Impacting social change through infographics: Jessica Bellamy’s artistic approach
Jessica Bellamy has combined her background in information and design to engage the topic of social change, as it pertains to African Americans and people of color.
As early as high school, Jessica Bellamy knew she wanted to pursue a career in an artistic realm.
It was around that time that she learned about the concept of stereotype threat, which refers to the feeling that people of color may feel at risk of conforming to the stereotypes seen about their social group over a period of time.
This concept related to the way in which Bellamy would often see other African Americans portrayed in mainstream media.
“I didn’t see many people of color. When I did, they were predominantly negative representation,” she said.
This realization strengthened Bellamy’s desire to pursue a professional career in art, but involving the representation of African Americans.
To this end, in college Bellamy triple-majored in Pan-African Studies, Drawing and Graphic Design, and minored in communications.
With Pan-African Studies, she was able to find different opportunities to raise cultural competency relating to stereotype threat. With drawing and graphic design, she aimed to encourage people to have dialogue about the topic with the use of images and visuals.
After graduating, Bellamy spent several years working as a research analyst, while also doing community organizing work. She was able to apply her refined skills in data organizing, data collection and design in order to create simplistic ways of using data to address complex topics for community members to be able to advocate for their own needs.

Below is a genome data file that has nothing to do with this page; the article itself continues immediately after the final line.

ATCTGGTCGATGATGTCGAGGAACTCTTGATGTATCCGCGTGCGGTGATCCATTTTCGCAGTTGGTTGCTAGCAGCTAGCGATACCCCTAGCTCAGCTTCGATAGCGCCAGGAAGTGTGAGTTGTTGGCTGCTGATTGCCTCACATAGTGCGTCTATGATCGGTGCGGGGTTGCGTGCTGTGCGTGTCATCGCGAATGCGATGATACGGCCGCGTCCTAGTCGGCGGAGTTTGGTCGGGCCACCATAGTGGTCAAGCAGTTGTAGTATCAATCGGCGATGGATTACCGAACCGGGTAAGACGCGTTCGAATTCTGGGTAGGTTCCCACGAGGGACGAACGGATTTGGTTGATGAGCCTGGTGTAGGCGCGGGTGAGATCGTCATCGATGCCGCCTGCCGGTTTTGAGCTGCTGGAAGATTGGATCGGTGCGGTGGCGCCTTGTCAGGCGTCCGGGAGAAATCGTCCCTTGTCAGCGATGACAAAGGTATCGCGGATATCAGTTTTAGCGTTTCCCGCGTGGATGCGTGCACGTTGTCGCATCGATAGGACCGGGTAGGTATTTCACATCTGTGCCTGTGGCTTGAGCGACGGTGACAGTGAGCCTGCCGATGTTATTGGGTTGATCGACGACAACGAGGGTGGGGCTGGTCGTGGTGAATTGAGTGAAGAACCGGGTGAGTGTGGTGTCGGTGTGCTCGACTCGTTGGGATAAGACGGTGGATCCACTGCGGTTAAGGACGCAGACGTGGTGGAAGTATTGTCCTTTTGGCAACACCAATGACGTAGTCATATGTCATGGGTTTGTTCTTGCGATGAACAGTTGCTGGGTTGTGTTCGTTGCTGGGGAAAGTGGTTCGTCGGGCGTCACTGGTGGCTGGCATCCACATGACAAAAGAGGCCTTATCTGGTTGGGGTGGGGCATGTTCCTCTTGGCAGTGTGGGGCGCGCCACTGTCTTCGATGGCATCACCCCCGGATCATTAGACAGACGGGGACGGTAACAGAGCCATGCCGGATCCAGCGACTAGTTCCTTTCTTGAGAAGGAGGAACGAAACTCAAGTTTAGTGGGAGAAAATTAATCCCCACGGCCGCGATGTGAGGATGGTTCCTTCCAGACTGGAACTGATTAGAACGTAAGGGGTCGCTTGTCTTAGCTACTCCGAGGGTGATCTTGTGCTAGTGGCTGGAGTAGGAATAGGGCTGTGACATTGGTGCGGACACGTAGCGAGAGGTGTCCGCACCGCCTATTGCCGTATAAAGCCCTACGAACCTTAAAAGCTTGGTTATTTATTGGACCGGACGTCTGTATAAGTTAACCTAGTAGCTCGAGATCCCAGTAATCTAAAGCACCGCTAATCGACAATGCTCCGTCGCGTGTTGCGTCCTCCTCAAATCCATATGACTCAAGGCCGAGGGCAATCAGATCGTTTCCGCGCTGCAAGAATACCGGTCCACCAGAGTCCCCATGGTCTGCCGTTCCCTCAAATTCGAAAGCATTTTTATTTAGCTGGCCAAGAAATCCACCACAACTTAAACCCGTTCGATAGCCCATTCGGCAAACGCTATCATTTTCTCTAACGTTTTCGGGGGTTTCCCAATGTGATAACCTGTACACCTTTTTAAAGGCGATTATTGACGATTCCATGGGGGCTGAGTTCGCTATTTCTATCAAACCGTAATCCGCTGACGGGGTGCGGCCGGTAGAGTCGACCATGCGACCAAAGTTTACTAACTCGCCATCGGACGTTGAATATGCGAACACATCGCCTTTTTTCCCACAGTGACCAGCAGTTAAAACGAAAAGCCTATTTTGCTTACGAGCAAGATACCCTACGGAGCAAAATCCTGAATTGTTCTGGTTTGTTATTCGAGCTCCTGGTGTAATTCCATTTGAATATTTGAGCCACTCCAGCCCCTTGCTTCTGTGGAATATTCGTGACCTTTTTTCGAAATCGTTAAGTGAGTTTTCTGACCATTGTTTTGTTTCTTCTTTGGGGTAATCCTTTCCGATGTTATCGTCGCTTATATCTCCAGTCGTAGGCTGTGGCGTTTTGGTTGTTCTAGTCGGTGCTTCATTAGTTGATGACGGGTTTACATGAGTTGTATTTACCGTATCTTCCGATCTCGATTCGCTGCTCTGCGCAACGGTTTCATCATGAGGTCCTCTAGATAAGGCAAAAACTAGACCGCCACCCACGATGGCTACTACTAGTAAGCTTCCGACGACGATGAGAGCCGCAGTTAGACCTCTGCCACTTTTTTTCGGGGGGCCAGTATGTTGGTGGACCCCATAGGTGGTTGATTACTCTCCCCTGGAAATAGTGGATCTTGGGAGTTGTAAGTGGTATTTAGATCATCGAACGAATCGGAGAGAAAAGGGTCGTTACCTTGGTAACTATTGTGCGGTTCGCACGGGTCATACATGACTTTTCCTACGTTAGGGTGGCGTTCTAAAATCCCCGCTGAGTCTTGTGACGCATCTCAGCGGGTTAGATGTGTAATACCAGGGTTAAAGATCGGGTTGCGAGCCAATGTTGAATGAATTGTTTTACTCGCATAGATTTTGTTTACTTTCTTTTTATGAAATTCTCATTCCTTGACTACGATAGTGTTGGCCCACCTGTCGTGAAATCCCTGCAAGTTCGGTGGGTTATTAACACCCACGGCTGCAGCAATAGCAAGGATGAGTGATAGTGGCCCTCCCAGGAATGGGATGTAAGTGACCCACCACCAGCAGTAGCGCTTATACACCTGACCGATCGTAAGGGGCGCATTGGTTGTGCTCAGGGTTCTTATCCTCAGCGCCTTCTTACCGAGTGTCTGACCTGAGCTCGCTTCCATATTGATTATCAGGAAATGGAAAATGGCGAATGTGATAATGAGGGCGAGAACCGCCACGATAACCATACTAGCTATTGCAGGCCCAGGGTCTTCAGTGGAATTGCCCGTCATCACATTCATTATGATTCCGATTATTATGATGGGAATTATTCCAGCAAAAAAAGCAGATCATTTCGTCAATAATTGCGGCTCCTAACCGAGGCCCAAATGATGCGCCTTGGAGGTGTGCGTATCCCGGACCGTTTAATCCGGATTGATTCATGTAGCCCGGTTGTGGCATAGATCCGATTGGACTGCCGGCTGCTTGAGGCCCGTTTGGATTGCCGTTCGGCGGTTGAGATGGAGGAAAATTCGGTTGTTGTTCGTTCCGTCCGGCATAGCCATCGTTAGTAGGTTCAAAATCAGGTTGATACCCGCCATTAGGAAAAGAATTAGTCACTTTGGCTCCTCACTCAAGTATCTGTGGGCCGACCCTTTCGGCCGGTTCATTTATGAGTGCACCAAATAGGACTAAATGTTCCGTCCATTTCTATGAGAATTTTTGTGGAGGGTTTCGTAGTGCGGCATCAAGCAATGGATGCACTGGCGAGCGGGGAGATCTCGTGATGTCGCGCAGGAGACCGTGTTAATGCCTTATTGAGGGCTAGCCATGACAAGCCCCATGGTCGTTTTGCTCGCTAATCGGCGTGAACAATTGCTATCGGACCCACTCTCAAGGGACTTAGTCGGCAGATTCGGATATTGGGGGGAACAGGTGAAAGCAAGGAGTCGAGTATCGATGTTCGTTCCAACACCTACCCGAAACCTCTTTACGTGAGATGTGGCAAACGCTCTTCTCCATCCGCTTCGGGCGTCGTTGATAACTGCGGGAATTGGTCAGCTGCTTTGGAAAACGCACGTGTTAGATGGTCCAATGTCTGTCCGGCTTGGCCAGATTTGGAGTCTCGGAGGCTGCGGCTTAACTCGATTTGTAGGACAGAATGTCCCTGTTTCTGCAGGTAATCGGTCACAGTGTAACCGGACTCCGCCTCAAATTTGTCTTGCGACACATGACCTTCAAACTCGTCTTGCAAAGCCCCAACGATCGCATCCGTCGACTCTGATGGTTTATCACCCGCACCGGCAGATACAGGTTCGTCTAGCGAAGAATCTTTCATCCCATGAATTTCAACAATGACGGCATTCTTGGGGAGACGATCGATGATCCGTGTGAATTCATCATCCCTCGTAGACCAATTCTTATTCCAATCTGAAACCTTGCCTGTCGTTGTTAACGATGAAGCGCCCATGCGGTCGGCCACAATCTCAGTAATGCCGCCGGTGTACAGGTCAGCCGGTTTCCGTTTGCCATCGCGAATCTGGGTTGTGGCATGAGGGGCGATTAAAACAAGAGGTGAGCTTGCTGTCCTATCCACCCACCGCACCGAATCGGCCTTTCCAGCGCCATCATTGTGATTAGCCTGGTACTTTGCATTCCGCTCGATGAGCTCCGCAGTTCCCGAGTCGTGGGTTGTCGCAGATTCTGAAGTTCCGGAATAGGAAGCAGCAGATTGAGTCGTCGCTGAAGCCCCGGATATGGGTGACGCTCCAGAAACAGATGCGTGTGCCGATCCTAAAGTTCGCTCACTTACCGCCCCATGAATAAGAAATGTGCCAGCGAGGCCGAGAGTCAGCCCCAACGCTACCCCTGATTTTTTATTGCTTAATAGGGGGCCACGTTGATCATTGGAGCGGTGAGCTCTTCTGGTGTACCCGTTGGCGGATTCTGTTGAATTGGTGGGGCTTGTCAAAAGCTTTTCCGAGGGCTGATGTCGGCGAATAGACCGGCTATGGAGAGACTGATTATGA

In 2015, Bellamy started her own agency — the Grassroots Information Design Studio (GRIDS), a research-based design studio that focuses on creating conscious and responsible design, and inspiring mindful collaborations between research analysts, geographers, designers, community organizers and activists through things like infographics, interactive PDFs, animated graphics and videos.
“Creating access and information has been the foundation of why I continue making visuals,” said Bellamy.
After gaining a following for her work in engaging communities of color, someone reached out to Bellamy with the prospect of applying for the Adobe Creative Residency program. After learning about the details of the program, she decided to apply in 2017.
Upon learning of her acceptance into the program, Bellamy said, “I felt extremely validated in my craft and I felt really excited to explore new ways that I could do information design and share that with other communities nationally.”
She did just that during her residency.
During the first half of her time as an Adobe Creative Resident, Bellamy created a series called “Designing From the Margins,” which looks at the intersection between people of color and the design community. This project allowed her to use her design skills to analyze design culture, spotlight designers of color and discuss power dynamics within the design industry.